Marion Chaygneaud-Dupuy and her team are actively working towards making the world a better place. And her first step in this journey has been cleaning up the Mount Everest. 

Her initiative began 4 years ago when she set up ‘Clean Everest’ project in 2016, which worked towards cleaning up tons of trash people leave behind while climbing the peak. 

In 2019, Marion won the ‘Terre de Femmes’ award given out by the ‘Fondation Yves Rocher’. She has climbed the summit thrice ever since she began the project and collected 8.5 tons of rubbish, which equates to nearly three-quarters of all the rubbish that had accumulated on the mountain.

My goal is to finish cleaning up Everest, so I can roll the process out across the entire Himalayas.

After she became the first European woman to climb Everest three times in 2018, she started noticing the things climbers often left behind in the 30 years of expedition - cans, jars, tubes of toothpaste, tent cloths, etc. 

In her journey to clean-up the Everest, she is accompanied by a local team of 50 guides. She also has a ‘mountain environmental protection charter’ to train sherpas and guides. In 2017, the local authorities provided her team with around 50 yaks to make it easier for them to get the hundreds of bags of waste down the mountain.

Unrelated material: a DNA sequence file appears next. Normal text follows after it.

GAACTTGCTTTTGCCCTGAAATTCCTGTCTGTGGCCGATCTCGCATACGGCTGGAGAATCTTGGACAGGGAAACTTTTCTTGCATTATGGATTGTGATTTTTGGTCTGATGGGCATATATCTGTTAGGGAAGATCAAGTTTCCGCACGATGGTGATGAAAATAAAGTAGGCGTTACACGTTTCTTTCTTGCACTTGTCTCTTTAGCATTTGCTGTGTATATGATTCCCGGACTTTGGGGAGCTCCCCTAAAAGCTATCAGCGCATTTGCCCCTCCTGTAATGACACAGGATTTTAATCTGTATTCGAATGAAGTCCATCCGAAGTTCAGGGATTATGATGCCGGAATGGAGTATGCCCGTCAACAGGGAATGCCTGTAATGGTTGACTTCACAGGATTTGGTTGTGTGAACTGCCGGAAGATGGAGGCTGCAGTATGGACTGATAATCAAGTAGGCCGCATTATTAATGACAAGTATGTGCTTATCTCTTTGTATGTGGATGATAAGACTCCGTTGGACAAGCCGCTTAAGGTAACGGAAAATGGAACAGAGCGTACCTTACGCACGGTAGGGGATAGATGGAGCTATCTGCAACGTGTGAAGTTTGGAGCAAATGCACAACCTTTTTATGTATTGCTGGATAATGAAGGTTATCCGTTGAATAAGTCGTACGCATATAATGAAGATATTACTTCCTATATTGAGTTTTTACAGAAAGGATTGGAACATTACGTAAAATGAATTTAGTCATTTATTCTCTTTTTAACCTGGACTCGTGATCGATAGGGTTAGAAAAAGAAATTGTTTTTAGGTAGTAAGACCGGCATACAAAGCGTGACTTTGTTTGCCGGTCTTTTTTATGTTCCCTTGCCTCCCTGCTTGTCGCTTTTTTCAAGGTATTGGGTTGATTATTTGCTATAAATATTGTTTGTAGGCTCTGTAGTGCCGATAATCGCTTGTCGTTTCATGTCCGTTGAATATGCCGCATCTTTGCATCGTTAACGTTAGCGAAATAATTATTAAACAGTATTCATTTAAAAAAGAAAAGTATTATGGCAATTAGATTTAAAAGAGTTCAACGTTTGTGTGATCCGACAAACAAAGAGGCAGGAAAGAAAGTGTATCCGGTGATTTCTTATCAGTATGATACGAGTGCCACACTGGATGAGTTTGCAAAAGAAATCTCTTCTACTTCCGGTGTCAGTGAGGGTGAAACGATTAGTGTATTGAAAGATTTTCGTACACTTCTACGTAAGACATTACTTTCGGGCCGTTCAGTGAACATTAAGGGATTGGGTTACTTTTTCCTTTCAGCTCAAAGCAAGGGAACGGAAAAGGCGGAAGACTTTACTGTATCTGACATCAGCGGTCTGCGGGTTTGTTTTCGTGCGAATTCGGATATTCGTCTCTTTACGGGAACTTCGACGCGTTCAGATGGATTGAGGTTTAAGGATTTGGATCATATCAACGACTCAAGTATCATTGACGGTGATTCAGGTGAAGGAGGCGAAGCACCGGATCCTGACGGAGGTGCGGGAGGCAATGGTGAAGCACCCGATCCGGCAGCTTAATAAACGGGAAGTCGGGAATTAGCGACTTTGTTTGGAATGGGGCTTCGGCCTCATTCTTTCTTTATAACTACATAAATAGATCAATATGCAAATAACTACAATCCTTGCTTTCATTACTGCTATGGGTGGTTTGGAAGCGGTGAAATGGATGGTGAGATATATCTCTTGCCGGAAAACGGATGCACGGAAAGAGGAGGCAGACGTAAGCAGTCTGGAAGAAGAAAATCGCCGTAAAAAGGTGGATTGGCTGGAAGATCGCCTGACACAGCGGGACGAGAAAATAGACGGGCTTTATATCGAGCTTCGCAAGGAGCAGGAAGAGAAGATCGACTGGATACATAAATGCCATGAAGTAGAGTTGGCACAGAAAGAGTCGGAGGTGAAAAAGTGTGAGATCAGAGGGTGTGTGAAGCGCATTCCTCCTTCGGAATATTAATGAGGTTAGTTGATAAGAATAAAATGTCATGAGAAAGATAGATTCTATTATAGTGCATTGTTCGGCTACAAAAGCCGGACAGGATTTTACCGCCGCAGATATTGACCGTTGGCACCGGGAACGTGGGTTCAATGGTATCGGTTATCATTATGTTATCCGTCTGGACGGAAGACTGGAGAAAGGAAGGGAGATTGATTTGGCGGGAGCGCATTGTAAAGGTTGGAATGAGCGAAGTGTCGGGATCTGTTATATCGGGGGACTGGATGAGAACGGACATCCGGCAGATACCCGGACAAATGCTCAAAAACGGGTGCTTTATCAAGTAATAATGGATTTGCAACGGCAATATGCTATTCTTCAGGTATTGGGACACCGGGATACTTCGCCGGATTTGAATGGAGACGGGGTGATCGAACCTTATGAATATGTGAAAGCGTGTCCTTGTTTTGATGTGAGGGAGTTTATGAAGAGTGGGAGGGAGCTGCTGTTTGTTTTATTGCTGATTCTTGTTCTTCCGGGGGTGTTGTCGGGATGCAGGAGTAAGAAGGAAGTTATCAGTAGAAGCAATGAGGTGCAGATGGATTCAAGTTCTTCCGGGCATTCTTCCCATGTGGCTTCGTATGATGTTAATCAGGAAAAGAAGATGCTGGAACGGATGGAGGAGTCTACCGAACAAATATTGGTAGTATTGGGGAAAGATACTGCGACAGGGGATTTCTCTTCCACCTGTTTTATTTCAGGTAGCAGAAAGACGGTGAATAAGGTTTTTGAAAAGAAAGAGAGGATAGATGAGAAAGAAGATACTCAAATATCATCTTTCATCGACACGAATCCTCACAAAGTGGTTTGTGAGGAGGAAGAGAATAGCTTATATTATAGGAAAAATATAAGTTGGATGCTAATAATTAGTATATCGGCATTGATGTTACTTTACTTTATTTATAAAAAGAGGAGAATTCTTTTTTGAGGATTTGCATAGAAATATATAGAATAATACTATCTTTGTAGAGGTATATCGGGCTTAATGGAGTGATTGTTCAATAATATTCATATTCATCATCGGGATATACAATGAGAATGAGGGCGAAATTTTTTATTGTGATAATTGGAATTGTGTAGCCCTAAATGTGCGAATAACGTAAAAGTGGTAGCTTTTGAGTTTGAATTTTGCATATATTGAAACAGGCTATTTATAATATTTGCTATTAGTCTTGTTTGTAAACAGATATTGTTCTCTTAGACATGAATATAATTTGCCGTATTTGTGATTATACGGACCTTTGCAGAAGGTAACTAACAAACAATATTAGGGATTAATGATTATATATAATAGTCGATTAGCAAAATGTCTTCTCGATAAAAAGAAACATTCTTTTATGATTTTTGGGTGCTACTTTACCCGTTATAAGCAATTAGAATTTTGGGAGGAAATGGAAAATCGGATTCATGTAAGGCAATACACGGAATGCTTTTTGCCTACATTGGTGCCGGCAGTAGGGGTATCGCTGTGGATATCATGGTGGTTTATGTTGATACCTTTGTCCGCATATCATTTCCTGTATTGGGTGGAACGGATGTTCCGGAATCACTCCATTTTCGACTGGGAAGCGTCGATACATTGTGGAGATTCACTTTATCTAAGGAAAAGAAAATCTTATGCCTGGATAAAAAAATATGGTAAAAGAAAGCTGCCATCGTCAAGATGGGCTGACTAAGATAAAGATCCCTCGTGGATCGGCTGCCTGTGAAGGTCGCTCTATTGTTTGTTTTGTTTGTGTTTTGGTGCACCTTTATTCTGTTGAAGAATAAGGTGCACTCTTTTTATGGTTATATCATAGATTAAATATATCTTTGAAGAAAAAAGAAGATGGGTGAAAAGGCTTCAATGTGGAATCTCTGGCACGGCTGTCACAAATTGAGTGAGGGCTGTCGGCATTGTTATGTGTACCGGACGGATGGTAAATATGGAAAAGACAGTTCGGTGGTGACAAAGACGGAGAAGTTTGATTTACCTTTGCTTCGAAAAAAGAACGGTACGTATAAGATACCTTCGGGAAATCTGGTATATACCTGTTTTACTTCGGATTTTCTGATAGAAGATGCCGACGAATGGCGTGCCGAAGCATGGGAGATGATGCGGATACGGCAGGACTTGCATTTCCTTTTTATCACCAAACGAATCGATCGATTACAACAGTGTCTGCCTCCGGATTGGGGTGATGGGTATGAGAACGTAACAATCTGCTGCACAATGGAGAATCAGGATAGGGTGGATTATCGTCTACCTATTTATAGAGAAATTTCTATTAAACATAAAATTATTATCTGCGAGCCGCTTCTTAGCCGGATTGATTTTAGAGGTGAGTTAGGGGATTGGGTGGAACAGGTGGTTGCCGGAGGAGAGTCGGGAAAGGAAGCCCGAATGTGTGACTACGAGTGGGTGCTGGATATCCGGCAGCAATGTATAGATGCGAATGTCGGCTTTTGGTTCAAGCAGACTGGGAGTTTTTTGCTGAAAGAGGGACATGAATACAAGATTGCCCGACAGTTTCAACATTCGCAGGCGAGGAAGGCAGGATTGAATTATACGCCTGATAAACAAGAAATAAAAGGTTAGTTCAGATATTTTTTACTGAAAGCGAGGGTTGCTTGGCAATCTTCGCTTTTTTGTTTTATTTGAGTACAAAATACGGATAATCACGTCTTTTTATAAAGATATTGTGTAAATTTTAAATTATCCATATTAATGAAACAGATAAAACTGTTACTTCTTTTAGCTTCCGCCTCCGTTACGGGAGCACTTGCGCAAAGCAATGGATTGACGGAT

Born into a farming family and growing up in a house in the middle of the woods in the Dordogne region of France, Marion says that without nature she doesn't feel alive. Her vision has made a drastic difference to the Everest. Ever since her project began, International mountaineers have been asked to bring down at least eight kilos of waste at the end of every expedition. And if they don’t, they’re fined.

Her exceptional work has helped preserve one of the world's finest peaks. Not just for tourism purposes but also from an ecological standpoint. Marion's exponential initiative is a change we wish to see at all tourism spots across the world. 


All images are from the Foundation Yves Rocher.